A Journey of Heritage

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It was a sunny day in the 1860s, as Henry Strasburg’s father packed the last of his suitcases and readied himself for his last days in his homeland, Germany. Henry’s father’s name is unknown. All that is known about him today, is that his last name was Strasburg, the name of my ancestors.

Henry’s father entered America and made his home in Omaha, Nebraska. Here he met a lovely young woman, whose name is also unknown. They had two sons, Henry (my great-great-grandfather) and George. They also had a daughter, whose name is unknown. For a while Henry’s father made a living by being a photographer, until a terrible thing befell the family. “Henry Strasburg”

Henry was orphaned when a harsh flu swept through his family. His sister died, then his mother, and as if nothing could get worse, his father passed on, orphaning him and his younger brother, George. It is not known whether the two boys had the flu and survived, but it is greatly speculated that they did. However, the flu was not the most difficult obstacle Henry had to endure. 

Henry was bitterly blessed when a kind family from Omaha, adopted George, but decided against him. Without the burden of a younger brother to provide for, Henry decided it was time to head west into the unknown rural area of Nebraska, where opportunity was in abundance. When Henry was eight years old he rode an orphan train to North Platte, Nebraska. 

Doug Pearce came to the Nebraska-Missouri area by covered wagon in 1884 with his brother Charlie, who took out a claim in the Powell Canyon area. Doug took out a claim in the quarter west of “Rosebud Cemetery,” which is now known as Powell Canyon Cemetery, and lived in a dug out in the back of a hill. After a time he realized that he needed a young boy to help him with herding the cattle. In 1884, he hired Henry off the orphan train in North Platte and put him to work. This was the beginning of a family relationship that–many years down the road–would turn into a marriage relationship.

Henry was very thankful for the opportunities presented to him by the means of Doug Pearce. Even when his shoes were so worn that he had to wrap his feet in newspaper or when his lunch (that he carried with him everyday) froze so hard he could not eat it, Henry was thankful.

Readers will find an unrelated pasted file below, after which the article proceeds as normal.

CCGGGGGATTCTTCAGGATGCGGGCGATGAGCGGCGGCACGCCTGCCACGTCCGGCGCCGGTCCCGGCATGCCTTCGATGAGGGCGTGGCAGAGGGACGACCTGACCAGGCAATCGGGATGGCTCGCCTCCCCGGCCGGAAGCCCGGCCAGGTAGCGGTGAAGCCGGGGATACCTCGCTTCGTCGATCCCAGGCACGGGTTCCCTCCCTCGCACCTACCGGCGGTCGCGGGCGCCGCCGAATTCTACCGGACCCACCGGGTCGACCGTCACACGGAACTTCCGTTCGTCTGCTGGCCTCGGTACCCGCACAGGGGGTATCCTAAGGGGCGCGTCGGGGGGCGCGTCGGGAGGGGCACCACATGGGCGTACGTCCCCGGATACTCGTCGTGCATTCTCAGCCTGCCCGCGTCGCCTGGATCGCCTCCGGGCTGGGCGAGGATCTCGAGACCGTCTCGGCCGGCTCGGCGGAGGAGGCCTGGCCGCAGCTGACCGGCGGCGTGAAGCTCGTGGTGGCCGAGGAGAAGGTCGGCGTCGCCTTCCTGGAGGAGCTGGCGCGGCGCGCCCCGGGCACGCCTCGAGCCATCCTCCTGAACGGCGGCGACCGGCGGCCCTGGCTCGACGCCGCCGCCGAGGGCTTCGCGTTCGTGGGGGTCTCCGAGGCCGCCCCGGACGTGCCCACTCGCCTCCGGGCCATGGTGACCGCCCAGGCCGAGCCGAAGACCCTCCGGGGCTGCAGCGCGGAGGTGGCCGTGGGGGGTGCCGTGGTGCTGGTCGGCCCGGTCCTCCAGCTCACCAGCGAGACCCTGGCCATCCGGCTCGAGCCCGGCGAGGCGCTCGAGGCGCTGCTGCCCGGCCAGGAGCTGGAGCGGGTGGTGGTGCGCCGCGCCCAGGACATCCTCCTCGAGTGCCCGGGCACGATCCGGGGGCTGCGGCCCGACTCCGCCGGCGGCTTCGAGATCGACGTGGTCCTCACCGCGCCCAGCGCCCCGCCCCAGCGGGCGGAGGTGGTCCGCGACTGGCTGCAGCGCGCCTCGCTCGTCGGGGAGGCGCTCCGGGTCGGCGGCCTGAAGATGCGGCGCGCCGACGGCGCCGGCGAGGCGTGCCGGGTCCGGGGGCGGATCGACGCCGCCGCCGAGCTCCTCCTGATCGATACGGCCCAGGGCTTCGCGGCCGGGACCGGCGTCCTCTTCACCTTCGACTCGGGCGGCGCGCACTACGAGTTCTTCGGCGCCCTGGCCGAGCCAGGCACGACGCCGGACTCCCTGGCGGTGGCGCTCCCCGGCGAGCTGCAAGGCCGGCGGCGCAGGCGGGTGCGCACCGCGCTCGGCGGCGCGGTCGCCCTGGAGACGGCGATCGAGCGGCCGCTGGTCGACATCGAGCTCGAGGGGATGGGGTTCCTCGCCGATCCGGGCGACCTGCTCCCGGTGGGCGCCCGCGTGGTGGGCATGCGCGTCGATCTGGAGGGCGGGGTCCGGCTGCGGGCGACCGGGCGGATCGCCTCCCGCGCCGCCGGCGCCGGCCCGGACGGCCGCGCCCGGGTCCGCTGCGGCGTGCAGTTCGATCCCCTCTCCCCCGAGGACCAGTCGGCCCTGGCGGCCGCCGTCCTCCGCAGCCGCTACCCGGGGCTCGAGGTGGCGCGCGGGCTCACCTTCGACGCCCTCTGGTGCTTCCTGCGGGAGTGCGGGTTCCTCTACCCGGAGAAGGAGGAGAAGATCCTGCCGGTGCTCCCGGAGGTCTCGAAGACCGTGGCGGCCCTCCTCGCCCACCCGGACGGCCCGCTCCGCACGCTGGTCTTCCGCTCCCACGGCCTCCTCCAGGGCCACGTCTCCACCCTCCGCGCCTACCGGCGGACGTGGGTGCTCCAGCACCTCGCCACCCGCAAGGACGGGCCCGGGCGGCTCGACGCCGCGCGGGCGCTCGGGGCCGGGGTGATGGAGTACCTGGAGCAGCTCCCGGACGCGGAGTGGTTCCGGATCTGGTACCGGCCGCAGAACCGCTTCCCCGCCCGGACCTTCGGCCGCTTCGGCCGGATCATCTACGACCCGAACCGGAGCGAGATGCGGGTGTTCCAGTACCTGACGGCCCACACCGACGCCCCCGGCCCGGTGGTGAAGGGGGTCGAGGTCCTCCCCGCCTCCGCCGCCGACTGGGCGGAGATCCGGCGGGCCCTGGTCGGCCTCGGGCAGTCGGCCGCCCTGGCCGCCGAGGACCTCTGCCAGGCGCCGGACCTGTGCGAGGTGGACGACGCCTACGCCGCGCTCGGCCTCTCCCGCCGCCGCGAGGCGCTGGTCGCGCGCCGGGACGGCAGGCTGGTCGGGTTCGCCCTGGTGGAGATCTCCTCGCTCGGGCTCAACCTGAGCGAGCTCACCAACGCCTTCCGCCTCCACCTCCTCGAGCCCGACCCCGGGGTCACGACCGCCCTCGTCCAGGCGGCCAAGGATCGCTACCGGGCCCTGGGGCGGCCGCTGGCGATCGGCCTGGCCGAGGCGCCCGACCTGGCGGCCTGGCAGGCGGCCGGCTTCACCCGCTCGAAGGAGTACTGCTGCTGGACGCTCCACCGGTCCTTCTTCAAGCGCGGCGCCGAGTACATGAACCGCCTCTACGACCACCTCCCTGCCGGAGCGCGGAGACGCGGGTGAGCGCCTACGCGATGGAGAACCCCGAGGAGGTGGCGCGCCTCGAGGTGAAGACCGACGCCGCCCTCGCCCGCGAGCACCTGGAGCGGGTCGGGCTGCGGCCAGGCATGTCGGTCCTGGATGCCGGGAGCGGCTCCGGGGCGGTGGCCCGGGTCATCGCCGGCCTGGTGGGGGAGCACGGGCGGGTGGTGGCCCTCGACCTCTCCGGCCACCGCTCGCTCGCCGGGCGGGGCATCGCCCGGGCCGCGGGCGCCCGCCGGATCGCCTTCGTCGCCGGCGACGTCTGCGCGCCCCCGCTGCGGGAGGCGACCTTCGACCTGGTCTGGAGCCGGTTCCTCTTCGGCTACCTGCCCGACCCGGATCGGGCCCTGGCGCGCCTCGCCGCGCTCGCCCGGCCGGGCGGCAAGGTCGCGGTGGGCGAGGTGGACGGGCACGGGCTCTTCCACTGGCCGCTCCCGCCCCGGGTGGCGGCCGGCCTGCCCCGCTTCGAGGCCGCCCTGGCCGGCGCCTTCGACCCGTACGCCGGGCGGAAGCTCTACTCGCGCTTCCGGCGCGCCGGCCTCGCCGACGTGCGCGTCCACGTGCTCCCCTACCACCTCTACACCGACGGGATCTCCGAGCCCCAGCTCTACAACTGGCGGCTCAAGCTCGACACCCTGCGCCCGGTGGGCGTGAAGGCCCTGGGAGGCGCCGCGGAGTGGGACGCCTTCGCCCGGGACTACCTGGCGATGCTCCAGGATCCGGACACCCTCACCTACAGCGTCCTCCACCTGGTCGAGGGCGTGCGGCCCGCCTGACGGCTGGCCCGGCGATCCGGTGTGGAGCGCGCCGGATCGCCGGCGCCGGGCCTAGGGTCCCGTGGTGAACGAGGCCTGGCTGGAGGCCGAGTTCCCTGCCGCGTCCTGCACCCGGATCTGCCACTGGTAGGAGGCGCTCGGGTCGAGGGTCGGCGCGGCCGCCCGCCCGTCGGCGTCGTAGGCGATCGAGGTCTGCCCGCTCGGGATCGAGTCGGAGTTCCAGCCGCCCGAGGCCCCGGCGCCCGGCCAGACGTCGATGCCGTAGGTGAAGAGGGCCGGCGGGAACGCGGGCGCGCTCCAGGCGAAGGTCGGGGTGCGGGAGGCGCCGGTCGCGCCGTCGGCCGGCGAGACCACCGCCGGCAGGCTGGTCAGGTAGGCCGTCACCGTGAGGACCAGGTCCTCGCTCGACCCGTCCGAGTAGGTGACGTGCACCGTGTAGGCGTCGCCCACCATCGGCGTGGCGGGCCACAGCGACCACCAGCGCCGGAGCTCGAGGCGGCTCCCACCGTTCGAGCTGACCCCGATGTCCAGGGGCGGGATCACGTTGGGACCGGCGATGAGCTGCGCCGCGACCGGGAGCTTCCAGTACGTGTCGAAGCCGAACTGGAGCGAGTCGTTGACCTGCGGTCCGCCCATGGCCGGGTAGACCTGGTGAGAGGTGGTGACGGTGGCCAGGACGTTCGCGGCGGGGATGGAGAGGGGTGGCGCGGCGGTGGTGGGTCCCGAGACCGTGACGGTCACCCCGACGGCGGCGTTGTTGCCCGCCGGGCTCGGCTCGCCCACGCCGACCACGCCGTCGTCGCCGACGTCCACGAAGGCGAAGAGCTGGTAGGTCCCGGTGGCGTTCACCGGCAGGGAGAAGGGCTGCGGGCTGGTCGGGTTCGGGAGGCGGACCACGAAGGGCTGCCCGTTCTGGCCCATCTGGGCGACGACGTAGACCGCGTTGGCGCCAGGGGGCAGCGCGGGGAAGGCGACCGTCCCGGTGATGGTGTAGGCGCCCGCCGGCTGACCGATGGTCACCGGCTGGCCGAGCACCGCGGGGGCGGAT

Henry worked for many other farmers in the area, with his faithful dog along side him as he herded cattle. After a time, Lucretia M. Bonta’s (maiden name of Pearce) family took Henry in and he lived with them as part of the family for quite a while.

When Henry turned 18 he received a job of driving a mail buggy from Callaway, Nebraska to Arnold, Nebraska, then the next day on to Stapleton, Nebraska. He received 50 cents a day for this work. 

Henry Strasburg's Family: Coming Soon!After a few years Henry decided it was time to find a wife. He married Winifred Bailey and had six children: Lavern, Reba, Harold (my great-grandfather), Margret, and Vurl. Doris died at infancy. 

To provide a house for his family, Henry bought a spot of land seven-and-a-half miles west of Arnold. He hauled lumber to build thesix-room house that still stands today, even if the windmill and barn are now gone.

In 1956 Henry’s grandson, Edward (my grandfather), bought the place from him and Ed moved there with his new bride, Ruberta Pearce. Ed and Ruberta remodeled the old house in 1958 and Ruberta lives there today. 

Winifred (Bailey) Strasburg died in 1929, leaving behind her husband. Henry lived in a house in the town of Arnold, Nebraska until his death in 1982. 

The hill that the original house was built on is now known as Strasburg Hill, because Harold Strasburg bought the other side of the highway.

The story of my family is one of mystery and wonder. While the first names of the first Strasburg parents are lost forever, their legacy and last name will live on, longer than the old homestead will ever last.